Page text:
Meanwhile, Spider-Man's also having some trouble with the Laser Centurions, this time in the form of a swarm of flying Jetsons cars which keep him from making it to a hot date with Marcy Kane at a science lecture. And that, along with the scene where Wolverine fights a hundred guys, means that Marvel Team-Up #117 has officially met its bare-minimum requirements for What You Want To See™ from those two, and it's time to get on with the punching.
To that effect, we now cut back to Wolverine, who wakes up in an arena populated by faceless mannequins and a knight in full plate armor on horseback who identifies himself as Sir Gawain before trying to run him through with a lance, and even for a guy who once found himself blackmailed into marriage by a green-haired terrorist assassin who was once possessed by the spirit of his ex-girlfriend's dead ninja father, that's pretty weird.
The knight, of course, presents no real challenge to Wolverine, who utilizes his new power of delivering twenty-foot dropkicks to deal with him pretty handily before ripping his helmet off to reveal that the knight is, in fact, a simpering old man who begs for help:
Unfortunately for the Old Man, Wolverine is a student of the Cobra Kai, and believes that if an old man confronts you in a mannequin-filled gladiatorial arena, he is your enemy. And an enemy deserves... no mercy.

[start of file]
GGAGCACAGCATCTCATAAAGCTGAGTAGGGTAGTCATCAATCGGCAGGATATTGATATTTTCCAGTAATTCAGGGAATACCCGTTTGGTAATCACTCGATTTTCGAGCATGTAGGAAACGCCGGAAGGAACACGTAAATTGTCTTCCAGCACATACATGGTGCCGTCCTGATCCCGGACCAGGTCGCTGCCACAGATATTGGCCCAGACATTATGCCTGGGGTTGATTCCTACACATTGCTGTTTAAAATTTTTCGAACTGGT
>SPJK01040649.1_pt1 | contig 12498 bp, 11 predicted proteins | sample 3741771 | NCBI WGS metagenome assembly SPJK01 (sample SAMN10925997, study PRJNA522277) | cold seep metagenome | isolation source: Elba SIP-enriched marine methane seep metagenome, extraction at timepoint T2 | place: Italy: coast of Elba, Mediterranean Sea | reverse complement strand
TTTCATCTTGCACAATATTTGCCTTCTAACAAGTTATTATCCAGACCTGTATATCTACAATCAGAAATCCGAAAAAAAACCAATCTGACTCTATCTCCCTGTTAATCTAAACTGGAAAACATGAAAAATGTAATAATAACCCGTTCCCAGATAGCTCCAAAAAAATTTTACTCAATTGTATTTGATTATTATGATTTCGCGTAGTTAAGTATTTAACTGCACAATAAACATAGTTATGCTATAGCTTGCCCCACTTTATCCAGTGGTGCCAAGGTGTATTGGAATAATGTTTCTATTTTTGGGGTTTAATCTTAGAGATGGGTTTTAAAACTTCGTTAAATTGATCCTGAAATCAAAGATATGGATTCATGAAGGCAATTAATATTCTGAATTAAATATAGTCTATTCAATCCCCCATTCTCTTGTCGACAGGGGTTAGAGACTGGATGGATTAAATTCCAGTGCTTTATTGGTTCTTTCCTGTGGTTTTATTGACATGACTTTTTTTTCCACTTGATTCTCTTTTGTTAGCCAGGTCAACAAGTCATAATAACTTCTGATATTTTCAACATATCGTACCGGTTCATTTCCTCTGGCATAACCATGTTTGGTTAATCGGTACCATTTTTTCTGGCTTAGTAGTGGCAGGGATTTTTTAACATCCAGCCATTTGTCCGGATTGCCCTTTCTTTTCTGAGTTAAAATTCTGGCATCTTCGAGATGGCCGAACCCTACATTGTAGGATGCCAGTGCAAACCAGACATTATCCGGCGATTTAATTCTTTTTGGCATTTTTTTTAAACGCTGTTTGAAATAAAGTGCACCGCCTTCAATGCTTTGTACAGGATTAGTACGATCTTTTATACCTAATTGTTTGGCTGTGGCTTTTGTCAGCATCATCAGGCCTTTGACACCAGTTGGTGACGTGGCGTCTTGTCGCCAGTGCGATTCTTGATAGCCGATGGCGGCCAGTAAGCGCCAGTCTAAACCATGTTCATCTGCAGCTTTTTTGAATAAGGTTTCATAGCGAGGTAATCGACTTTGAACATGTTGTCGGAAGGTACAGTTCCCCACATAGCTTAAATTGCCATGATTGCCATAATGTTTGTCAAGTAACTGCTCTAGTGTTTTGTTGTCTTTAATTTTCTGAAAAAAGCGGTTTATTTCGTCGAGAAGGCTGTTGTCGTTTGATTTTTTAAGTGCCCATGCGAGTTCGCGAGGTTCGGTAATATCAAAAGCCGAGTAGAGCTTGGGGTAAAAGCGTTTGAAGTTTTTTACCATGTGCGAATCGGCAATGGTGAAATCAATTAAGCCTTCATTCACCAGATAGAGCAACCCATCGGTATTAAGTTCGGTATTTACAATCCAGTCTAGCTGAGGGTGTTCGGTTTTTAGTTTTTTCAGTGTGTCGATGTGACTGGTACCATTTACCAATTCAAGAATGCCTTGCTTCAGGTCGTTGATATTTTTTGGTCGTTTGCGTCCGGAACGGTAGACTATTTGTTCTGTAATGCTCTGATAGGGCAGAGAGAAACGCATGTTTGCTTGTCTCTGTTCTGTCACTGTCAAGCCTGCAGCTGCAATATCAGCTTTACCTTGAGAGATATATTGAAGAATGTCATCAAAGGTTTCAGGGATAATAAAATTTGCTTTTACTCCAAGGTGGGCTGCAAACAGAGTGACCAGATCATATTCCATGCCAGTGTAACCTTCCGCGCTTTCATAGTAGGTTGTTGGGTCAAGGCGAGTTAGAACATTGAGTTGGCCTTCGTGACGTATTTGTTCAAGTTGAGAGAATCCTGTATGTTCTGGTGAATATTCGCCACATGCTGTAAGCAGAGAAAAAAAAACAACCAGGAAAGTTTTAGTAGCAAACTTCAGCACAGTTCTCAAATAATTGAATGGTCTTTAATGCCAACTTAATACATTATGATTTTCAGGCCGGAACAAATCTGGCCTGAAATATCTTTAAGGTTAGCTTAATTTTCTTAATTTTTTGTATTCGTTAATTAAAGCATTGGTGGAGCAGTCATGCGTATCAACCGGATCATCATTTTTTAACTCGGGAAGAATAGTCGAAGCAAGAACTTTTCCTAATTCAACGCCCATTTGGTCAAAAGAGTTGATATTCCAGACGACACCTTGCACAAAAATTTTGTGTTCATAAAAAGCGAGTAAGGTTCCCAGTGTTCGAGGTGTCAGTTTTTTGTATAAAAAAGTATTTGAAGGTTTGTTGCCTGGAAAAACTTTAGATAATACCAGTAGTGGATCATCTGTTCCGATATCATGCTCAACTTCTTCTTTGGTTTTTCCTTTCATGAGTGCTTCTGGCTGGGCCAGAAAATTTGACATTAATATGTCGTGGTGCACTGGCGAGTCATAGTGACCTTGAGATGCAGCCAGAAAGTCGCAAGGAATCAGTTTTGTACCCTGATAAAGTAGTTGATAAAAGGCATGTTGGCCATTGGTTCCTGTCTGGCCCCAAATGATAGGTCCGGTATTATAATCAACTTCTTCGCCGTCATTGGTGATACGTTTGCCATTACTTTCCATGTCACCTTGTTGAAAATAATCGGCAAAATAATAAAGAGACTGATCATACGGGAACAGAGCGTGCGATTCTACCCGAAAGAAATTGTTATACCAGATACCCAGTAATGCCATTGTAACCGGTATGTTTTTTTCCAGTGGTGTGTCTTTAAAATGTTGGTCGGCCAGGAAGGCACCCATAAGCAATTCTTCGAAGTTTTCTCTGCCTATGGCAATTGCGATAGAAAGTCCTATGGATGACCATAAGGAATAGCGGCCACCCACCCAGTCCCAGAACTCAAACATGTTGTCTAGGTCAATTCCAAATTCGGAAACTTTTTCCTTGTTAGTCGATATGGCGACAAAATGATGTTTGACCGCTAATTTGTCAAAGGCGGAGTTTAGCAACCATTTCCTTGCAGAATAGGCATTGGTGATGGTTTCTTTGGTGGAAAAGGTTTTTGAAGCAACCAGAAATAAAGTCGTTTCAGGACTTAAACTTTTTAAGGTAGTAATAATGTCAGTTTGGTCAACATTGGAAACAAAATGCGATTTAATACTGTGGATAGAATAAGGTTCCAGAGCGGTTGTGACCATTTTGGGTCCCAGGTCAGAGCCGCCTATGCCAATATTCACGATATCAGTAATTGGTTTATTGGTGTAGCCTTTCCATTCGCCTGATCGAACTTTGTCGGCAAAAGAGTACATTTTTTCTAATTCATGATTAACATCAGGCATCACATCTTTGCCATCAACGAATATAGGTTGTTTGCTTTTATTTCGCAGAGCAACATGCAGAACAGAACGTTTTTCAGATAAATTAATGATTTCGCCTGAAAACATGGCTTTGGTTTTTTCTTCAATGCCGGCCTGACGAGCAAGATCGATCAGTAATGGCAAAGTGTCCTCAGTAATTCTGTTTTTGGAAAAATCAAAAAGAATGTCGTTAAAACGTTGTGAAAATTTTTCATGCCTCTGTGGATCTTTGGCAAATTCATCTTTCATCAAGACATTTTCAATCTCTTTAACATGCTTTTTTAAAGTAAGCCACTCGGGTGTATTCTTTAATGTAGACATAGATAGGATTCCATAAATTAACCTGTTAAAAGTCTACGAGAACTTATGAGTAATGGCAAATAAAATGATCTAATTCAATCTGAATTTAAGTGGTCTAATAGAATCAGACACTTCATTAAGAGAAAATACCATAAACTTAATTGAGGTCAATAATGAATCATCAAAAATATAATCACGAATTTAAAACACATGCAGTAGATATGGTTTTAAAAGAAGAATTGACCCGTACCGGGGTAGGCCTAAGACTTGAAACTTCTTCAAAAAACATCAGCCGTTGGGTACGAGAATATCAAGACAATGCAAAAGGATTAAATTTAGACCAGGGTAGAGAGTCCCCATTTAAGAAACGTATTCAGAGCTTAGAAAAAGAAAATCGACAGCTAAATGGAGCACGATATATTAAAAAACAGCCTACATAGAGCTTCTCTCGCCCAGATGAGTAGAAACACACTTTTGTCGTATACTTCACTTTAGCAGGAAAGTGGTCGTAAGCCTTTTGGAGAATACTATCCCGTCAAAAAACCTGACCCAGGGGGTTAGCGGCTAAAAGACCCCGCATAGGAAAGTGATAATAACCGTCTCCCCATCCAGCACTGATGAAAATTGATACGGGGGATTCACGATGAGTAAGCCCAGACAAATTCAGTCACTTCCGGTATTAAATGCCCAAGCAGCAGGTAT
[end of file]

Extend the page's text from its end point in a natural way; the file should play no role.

Oh relax, it's just a robot.
Meanwhile, Spider-Man finally shows up in the woods, having avoided the initial assault and planted a tracer on one of the airships, only to be confronted with what might be the stranges plot point in the entire story:
A castle that bursts out of the ground in the middle of a state park. And oddly enough, that sound effect is exactly what I've been drinking to try to make sense of this thing.
Spidey takes the timely arrival of the castle as an invitaion, and is greeted with a series of traps that come straight out of the Dungeon Master's Guide: A sharpened portcullis that crashes down, a spiked pit trap, and, of course, the illusory floor that leads to yet another pit. Seriously, I expected him to land in a room full of Kobolds who were guarding a +1 Sword and a Potion of Cure Radioactive Wounds.
What he actually ends up with is even better: Wolverine battling a Bacchanalian robot orgy that turned into a roomfull of flying body parts that shoot lasers...
...and that might be the single greatest deathtrap ever.
Thus, on page seventeen of a 23-page team-up, Wolverine and Spider-Man finally meet up, briefly mistake each other for robots (as mandated by the Fight Then Team Up Act of 1972), and are then informed by a thirty-foot tall blue robot that "The Master" has sent a plane to bomb a nearby prison and--in the opposite direction, naturally--an army of former SHIELD and AIM Agents (!) to massacre a small town, which is a pretty big clue that the fun is now officially over. Spidey ends up disabling the plane, and Wolverine gets to beat up another army, but "The Master"--along with his entire castle manages to geta away clean.
And just who is this "Master?" Easy: It is, of course, Professor Power!
As to who that guy is, I have no idea. I never got to read the next issue. But I do know that he has an army of robotic laser centurions and a small squadron of flying robot heads.
And that means he's probably my new hero.